Do you have lymphedema brought on by your breast cancer surgery, radiation therapy or other treatment, or do you worry you might yet develop it?
Do you wonder if you really need to wear that sleeve when you travel by air?
Do you worry about insect bites and cutting yourself when chopping your veggies?
Do you wonder if you should be staying out of hot tubs and saunas?
If you have lymphedema, were you informed about your risk before surgery and were baseline measurements taken?
Is your medical team following up with you in any way to monitor and manage potential risk you might still have?
If not, do you wonder why this isn’t happening?
So many questions!
Nearly ten years post-diagnosis and after multiple surgeries, I remain somewhat uncertain about what, if anything, I should still be doing to minimize my risk of developing lymphedema.
The mixed messages breast cancer patients get regarding the benefit of risk-reducing behaviors can be confusing and frustrating.
I’m thinking I am not alone. Hence, this post.
Lymphedema (LE) is a chronic condition caused by abnormal collection of lymphatic fluids which results in disfiguring swelling (but it isn’t just about swelling) in one or more parts of the body. If left untreated, it can escalate, even becoming deadly.
When a person is born with a genetic predisposition for developing LE, it’s known as primary lymphedema. Primary LE can present at birth or develop later on.
Breast cancer-related lymphedema (BCRL) is the most common form of lymphedema in the US, although other cancer treatments can cause it as well, as can any sort of surgery or other trauma that disrupts the lymphatic system.
As stated on the Lymphatic Education and Research Network’s site:
All cancer treatment survivors, including those of melanoma, prostate and ovarian cancer, are susceptible to developing lymphedema.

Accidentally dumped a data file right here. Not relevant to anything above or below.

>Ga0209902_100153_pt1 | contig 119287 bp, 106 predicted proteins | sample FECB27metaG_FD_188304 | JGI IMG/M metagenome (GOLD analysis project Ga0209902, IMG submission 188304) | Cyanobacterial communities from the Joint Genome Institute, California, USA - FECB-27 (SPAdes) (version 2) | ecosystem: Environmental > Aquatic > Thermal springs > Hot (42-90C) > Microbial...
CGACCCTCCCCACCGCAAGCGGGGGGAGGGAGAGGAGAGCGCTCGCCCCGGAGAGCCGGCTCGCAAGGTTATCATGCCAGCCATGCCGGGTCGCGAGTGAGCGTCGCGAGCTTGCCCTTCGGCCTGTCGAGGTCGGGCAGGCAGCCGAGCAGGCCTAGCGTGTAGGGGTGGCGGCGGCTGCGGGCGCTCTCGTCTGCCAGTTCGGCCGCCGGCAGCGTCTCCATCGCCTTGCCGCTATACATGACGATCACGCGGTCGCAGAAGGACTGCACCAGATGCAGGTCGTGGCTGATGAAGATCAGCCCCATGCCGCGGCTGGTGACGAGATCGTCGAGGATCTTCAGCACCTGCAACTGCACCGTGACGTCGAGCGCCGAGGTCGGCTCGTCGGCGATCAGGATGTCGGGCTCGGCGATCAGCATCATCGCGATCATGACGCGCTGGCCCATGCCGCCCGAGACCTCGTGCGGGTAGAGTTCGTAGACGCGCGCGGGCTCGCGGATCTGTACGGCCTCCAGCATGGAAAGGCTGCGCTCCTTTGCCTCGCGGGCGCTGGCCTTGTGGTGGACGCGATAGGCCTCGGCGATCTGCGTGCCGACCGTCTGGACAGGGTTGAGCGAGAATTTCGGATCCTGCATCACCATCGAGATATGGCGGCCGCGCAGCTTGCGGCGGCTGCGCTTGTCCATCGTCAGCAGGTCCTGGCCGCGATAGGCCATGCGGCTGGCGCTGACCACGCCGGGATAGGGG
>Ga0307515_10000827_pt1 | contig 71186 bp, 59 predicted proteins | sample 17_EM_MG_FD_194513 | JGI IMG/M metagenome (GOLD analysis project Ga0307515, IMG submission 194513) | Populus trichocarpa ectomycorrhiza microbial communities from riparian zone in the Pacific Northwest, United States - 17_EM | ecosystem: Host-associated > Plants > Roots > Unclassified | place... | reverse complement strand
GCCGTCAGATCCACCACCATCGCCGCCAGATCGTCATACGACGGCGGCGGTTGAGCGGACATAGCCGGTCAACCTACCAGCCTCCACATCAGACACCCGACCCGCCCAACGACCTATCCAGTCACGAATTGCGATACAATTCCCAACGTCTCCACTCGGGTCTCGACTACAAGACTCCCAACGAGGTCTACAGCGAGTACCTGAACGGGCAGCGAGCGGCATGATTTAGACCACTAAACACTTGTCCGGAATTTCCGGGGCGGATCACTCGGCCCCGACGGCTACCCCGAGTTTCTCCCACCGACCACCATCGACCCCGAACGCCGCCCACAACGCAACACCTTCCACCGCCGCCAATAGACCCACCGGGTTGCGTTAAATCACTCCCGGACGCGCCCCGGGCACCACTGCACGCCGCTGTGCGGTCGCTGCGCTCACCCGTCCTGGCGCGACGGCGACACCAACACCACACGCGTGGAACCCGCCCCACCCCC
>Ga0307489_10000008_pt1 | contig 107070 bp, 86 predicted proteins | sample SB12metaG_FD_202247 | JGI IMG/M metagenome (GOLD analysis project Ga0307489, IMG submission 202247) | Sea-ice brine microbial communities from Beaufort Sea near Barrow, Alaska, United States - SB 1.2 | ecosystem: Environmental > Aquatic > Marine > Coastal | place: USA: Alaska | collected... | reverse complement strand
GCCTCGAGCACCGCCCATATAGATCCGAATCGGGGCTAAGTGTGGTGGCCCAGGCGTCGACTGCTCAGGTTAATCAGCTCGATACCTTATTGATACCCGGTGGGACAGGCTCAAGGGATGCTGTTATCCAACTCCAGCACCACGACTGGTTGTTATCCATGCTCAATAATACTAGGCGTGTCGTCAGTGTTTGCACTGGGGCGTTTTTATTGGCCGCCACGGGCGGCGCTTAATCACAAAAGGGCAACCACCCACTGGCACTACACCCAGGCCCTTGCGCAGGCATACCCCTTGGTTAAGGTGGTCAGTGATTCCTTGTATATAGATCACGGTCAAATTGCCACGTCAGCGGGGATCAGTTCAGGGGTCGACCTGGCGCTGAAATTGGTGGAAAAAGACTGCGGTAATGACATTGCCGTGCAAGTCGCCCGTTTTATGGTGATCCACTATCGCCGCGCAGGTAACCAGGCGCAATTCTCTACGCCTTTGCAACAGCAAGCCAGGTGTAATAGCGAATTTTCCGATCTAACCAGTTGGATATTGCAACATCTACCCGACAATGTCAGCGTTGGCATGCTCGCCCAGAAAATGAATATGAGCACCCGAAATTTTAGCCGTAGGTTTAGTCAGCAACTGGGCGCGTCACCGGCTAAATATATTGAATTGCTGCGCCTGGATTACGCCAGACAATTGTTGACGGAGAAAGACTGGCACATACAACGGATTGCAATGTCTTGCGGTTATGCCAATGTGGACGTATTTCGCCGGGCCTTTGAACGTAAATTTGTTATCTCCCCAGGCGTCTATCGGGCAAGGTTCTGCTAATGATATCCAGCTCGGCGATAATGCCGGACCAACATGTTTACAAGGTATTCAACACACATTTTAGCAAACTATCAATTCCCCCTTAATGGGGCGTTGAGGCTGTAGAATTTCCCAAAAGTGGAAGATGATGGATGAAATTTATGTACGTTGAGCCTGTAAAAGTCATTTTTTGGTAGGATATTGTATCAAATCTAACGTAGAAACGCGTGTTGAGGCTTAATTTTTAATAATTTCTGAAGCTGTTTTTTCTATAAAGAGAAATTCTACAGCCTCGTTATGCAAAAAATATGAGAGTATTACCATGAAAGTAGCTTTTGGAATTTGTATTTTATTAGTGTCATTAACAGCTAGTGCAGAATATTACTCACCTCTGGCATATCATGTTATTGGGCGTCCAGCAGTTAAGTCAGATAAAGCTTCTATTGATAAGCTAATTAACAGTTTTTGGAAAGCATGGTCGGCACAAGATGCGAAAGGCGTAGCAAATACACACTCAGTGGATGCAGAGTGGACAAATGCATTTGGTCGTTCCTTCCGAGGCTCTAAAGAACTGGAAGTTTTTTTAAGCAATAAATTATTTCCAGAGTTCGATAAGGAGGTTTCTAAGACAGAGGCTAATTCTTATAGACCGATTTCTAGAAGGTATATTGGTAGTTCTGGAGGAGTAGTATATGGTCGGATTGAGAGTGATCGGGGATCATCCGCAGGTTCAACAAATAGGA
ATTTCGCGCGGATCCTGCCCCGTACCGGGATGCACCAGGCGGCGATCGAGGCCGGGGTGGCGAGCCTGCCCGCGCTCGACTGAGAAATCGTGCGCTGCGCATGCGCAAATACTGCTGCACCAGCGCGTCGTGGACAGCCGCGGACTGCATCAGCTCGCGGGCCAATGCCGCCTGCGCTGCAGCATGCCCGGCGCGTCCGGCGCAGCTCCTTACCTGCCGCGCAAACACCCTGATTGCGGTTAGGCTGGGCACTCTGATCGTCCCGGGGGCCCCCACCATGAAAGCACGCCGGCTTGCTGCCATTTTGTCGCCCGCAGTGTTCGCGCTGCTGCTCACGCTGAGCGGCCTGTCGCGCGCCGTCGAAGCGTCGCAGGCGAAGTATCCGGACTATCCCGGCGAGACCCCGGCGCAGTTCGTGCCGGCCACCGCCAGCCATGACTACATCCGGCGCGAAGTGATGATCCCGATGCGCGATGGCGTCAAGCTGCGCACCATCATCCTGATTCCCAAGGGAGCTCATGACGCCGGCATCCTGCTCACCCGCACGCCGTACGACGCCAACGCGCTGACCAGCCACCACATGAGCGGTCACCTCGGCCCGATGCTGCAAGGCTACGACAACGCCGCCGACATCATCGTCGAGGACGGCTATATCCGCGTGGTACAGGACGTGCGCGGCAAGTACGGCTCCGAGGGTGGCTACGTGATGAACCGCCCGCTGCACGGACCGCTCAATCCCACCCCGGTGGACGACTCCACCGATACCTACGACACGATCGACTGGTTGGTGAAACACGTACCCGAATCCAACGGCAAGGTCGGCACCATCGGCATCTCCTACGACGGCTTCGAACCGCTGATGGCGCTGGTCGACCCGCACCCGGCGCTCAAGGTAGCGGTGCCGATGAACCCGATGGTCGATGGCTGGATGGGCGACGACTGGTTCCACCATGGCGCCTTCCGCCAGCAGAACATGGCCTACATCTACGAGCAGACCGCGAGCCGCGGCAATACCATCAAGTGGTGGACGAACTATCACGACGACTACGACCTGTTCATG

If you’ve been treated for breast cancer, you are at risk for lymphedema of the hand, arm, back, and chest or breast on the affected side. If your surgery was bilateral, then both sides are at risk. The risk remains for the rest of your life.
In this particular post, I want to focus specifically on confusion that persists surrounding LE risk-reducing behaviors.
If you have LE, you likely are quite familiar with and are following the recommended guidelines.
Some of the confusion comes from not making the distinction between a person trying to reduce risk and one who’s been diagnosed with BCRL.
To better understand your risk as a breast cancer patient, you might want to read, Lymphedema, What’s a Breast Cancer Patient’s Real Risk?
Breast surgeon, #BCSM co-moderator and online friend Dr. Deanna Attai, kindly agreed to answer a few questions about BCRL risk.
1. Do you inform your patients about LE risk prior to breast cancer surgery, and do all your patients have baseline measurements taken prior to surgery? If yes, do you advise that follow-up measurements be taken? If so, how often, for how long, and who should take the measurements and monitor for changes?
Discussion of lymphedema risk is normally held during the initial consultation (very brief, however, as we are covering a lot of material) as well as during the preoperative visit. In our practice, we try to have all patients seen in physical therapy prior to surgery for baseline measurements and education. Our lymphedema specialist also does a monthly free lecture that any patient can come to for a refresher.
Ideally, postoperative assessment measurements are done. Previously, I had an L-Dex® unit and was doing routine bioimpedance spectroscopy (BIS) at 3, 6, and then 12 month intervals. That is the most accurate way to measure, but it is not covered by all insurances.